Ambient and Dosed Exposure to Quaternary Ammonium Disinfectants Causes Neural Tube Defects in Rodents


Background: Quaternary ammonium compounds are a large class of chemicals used for their antimicrobial and antistatic properties. Two common quaternary ammonium compounds, alkyldimethylbenzyl ammonium chloride (ADBAC) and didecyldimethyl ammonium chloride (DDAC), are combined in common cleaners and disinfectants. Introduction of a cleaner containing ADBAC+DDAC in the vivarium caused neural tube defects (NTDs) in mice and rats. Methods: To further evaluate this finding, male and female mice were dosed in the feed at 60 or 120 mg/kg/day, or by oral gavage at 7.5, 15, or 30 mg/kg ADBAC+DDAC. Mice also received ambient exposure to ADBAC+DDAC from the disinfectant used in the mouse room. Embryos were evaluated on gestational day 10 for NTDs, and fetuses were evaluated on gestational day 18 for gross and skeletal malformations. Results: We found increased NTDs with exposure to ADBAC+DDAC in both rats and mice. The NTDs persisted for two generations after cessation of exposure. Notably, male exposure alone was sufficient to cause NTDs. Equally significant, ambient exposure from disinfectant use in the vivarium, influenced the levels of NTDs to a greater extent than oral dosing. No gross or significant axial skeletal malformations were observed in late gestation fetuses. Placental abnormalities and late gestation fetal deaths were increased at 120 mg/kg/day, which might explain the lack of malformations observed in late gestation fetuses. Conclusion: These results demonstrate that ADBAC+DDAC in combination are teratogenic to rodents. Given the increased use of these disinfectants, further evaluation of their safety in humans and their contribution to health and disease is essential. (C) 2017 The Authors. Birth Defects Research Published by Wiley Periodicals, Inc.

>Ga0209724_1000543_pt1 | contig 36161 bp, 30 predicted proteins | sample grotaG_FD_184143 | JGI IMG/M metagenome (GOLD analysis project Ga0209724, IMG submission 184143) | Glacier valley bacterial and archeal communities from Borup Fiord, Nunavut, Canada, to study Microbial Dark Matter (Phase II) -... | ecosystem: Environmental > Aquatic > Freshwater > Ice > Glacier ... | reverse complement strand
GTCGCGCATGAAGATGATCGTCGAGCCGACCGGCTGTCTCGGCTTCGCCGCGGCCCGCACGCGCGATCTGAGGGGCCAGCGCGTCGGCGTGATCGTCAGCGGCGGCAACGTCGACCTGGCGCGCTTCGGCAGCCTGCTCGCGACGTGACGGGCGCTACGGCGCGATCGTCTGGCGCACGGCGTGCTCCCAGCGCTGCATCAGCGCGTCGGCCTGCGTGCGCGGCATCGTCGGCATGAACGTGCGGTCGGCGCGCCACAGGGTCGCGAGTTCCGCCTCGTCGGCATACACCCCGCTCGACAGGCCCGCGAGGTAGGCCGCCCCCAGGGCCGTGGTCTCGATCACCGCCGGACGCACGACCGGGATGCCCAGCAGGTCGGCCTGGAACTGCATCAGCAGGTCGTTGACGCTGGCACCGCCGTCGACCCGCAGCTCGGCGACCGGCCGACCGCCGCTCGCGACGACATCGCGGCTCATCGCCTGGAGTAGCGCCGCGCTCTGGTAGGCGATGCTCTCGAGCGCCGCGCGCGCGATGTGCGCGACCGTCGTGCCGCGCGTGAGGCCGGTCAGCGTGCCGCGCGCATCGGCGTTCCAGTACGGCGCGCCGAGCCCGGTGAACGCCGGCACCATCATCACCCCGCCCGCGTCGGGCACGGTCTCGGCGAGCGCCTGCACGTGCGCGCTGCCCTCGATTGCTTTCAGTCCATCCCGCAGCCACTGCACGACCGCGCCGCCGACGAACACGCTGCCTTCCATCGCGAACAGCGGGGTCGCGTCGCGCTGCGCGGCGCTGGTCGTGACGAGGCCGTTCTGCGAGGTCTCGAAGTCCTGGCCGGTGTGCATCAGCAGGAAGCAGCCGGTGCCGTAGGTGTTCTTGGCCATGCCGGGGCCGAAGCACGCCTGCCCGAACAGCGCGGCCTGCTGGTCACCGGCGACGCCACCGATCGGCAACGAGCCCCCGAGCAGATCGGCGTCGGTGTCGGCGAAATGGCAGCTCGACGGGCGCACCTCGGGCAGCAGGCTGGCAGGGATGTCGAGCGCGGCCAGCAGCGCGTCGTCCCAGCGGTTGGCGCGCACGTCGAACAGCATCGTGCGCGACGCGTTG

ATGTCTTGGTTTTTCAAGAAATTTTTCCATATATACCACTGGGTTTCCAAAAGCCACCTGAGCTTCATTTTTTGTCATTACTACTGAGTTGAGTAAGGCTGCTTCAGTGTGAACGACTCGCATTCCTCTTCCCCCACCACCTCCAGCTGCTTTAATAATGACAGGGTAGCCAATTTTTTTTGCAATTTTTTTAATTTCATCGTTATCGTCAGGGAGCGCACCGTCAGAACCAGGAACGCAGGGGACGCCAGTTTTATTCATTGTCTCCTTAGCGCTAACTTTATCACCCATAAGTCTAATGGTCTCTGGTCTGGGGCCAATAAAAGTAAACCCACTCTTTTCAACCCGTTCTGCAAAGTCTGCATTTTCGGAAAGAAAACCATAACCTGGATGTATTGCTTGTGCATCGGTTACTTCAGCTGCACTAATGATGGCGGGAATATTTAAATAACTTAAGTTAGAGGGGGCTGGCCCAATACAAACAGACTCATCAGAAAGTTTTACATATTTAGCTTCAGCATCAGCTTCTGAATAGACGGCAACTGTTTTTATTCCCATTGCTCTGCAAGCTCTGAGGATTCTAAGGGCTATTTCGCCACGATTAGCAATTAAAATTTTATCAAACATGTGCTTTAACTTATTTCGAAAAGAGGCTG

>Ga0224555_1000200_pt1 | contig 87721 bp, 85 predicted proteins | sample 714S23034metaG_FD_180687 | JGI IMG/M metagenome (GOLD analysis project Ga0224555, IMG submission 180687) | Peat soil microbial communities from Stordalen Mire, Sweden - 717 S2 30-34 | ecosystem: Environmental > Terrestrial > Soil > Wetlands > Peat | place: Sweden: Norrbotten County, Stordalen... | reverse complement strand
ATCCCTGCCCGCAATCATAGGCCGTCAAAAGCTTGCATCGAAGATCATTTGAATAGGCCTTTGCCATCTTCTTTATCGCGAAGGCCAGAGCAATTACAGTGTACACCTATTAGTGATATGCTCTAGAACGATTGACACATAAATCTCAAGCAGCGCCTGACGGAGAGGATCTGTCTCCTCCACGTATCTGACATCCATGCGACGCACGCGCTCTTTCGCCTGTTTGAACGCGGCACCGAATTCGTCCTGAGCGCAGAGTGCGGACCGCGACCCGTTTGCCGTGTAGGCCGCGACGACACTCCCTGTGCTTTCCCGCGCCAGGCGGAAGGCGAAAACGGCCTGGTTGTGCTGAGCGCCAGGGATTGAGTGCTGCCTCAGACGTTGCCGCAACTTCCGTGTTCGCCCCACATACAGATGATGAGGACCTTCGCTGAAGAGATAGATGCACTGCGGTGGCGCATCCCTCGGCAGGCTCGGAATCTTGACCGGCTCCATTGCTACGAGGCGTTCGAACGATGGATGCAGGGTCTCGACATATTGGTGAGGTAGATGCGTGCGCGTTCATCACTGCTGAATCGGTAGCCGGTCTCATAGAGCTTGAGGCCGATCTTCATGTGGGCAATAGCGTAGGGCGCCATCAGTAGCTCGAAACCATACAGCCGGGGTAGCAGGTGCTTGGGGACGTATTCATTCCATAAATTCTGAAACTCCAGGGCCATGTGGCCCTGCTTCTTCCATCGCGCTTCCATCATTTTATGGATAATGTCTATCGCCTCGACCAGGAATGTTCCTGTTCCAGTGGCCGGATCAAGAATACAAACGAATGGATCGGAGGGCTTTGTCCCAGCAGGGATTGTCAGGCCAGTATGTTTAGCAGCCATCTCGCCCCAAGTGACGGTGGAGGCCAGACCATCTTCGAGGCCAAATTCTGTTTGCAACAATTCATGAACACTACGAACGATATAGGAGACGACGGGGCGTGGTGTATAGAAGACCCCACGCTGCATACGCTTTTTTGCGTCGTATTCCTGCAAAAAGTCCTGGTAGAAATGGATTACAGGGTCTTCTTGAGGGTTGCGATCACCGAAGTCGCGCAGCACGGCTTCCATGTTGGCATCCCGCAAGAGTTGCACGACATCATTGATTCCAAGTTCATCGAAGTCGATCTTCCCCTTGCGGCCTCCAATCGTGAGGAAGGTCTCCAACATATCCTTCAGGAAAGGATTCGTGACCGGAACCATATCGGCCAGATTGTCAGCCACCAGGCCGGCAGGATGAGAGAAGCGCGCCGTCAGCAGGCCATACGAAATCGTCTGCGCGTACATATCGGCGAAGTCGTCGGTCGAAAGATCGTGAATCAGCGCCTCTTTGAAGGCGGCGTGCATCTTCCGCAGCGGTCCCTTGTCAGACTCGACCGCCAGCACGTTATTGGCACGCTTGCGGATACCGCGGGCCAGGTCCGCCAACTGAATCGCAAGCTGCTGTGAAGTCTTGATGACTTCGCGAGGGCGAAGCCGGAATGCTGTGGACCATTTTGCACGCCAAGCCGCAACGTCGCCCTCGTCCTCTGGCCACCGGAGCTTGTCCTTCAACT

neural tube defects, QACs, QAC disinfectants, teratogenesis, environmental contaminants, abnormal development